The core is a group of muscles that helps to stabilise and control the pelvis and spine. This in turn, supports and has an effect on the legs below and the upper body above. It’s also what Joseph Pilates referred to as the Centre, one of the main Pilates principles. Core strength and awareness enables the body to support itself in a more ideal posture. Good posture and alignment (another Pilates principle!) allows the joints to have even load distribution throughout the body, meaning the joints can move more freely which helps improve mobility. When the joints and bones are well aligned our bigger muscles are able to do their job – to move the body thus improving strength.
Muscles of the core include the front, sides, back, top and bottom of the trunk; transverse abdominis, internal and external obliques, rectus abdominis, pelvic floor muscles, diaphragm, multifudus, erector spinae. The buttocks are also considered part of the core: gluteus maximus/medius and minimus. As well as the mid and side back muscles too – latissimus dorsi and mid and lower trapezius.
Why Is It Important?
Having a healthy core means that you can get stand up from a chair with ease, get down and up from the floor to play with the grandchildren, do the gardening or lift items without pain. It improves balance and enables you to sit at a desk and work with comfort and do household chores more efficiently. For those who are into sports, it promotes more efficient movement patterns helping to improve performance, prevent injury, and recover from an injury. Core training allows the stabilising muscles to do their job of supporting the spine and pelvis, whilst the bigger global muscles are given the opportunity to move the body and this prevents overuse injuries.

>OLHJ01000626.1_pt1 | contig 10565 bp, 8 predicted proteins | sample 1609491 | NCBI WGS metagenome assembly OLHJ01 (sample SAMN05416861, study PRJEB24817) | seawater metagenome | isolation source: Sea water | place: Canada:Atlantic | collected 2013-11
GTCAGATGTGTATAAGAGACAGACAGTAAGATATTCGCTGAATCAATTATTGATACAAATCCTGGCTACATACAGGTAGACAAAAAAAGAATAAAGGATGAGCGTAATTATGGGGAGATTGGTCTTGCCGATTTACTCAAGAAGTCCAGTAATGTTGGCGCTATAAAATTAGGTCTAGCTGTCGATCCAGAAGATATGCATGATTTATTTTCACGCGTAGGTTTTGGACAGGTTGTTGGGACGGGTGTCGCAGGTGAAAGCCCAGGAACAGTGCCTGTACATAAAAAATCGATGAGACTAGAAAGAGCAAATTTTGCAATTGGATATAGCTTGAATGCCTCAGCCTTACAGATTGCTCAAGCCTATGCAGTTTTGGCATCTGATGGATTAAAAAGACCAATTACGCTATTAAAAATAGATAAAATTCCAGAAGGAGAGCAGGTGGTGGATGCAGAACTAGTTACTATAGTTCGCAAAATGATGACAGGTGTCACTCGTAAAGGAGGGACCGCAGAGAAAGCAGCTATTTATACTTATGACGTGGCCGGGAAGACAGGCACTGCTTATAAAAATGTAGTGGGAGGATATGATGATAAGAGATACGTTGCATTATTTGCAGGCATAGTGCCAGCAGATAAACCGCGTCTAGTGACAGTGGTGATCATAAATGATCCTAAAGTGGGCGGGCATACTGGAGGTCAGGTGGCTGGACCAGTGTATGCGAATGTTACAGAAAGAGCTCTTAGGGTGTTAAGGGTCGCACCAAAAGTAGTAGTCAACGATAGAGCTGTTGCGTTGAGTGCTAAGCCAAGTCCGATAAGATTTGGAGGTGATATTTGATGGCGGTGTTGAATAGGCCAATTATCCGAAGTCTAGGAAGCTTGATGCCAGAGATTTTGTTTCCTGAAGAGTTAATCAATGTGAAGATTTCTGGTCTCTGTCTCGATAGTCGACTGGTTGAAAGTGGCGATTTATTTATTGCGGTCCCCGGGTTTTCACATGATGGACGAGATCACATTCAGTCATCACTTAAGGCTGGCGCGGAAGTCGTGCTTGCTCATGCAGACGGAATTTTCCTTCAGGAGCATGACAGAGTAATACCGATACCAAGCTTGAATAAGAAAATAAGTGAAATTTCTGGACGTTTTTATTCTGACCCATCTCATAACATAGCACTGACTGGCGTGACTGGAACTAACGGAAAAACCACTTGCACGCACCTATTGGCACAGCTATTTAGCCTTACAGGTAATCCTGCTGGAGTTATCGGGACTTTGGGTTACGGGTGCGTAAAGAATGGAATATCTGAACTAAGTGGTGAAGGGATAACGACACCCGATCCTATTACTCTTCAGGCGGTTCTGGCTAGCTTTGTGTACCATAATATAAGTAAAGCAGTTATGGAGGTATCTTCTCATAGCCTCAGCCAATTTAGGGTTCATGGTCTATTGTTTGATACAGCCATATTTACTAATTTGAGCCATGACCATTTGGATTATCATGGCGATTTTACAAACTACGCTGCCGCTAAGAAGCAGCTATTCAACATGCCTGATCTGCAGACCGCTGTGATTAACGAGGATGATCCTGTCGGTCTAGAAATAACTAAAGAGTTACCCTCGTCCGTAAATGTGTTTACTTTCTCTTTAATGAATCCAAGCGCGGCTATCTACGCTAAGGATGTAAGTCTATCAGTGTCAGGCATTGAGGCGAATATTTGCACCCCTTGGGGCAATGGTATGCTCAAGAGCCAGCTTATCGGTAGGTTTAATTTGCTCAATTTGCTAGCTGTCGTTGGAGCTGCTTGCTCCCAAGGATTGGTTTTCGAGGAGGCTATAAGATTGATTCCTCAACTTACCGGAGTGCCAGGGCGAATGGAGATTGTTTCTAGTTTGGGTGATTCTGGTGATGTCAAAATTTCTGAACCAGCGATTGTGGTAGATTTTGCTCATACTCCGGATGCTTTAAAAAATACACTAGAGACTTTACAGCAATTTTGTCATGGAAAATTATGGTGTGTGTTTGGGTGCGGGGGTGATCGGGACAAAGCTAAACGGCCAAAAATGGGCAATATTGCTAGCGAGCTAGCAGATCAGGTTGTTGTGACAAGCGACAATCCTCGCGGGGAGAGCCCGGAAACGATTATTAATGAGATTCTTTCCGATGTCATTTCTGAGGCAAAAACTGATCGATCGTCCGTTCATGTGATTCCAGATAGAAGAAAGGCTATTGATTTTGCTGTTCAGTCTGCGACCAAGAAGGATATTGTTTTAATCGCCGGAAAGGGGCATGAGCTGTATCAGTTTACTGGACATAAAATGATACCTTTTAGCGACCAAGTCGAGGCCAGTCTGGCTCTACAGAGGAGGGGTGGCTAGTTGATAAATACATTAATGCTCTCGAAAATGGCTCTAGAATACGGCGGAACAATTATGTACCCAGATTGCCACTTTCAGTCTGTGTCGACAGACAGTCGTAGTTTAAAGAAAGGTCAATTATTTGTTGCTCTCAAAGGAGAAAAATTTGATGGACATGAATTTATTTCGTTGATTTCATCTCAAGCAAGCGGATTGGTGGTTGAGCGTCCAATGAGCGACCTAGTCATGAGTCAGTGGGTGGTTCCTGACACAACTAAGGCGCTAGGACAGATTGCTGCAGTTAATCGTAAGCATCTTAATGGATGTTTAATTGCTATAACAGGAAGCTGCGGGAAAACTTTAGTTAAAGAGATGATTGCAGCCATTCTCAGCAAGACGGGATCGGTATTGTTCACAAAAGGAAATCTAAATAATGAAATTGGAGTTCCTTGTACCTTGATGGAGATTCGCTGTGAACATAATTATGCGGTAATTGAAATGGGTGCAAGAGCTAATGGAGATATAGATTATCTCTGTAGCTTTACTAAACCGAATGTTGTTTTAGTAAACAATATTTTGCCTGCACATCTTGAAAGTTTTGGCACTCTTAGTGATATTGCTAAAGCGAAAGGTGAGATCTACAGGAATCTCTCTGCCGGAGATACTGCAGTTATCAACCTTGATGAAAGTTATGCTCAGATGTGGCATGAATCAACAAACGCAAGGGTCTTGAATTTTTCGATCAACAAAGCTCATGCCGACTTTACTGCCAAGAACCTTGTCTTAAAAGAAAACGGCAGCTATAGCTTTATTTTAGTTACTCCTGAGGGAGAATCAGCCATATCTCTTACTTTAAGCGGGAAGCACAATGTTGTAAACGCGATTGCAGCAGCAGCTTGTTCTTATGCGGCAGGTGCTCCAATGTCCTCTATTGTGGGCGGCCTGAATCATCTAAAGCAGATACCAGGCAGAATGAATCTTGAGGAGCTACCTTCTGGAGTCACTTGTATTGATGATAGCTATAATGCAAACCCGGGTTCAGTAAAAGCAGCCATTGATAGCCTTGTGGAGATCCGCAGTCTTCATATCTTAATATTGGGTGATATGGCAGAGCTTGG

How to Activate the Core
Core training takes a bit of practice and patience! Exercises to engage the core requires awareness. Awareness comes from practising the exercises often – ideally with the support and feedback of a good teacher. The other aspect of core training requires concentration – another Pilates principle. All of these aspects improve body awareness and this helps to prevent injury and improve performance. People with good core awareness and strength learn to feel and activate the muscles they need to support the task they are performing – lifting a bag of shopping, walking, running, balancing on stepping stones to cross a stream, power lifting in the gym or working with a partner’s body forces in dance or martial arts.
Every Pilates class or 1:1 session will teach and train the core. This can be done via working on an unstable surface, balancing exercises, body weight exercises on hands and knees, or specific spinal movements to help engage different parts of the core. Everyone learns differently and this where the Pilates teacher can help you tap into the best way to train your core to assist you to improve yourself. We love this side of things at Body Balance Pilates!
Offering small group mat Pilates classes and 1:1 sessions to help you get the best results.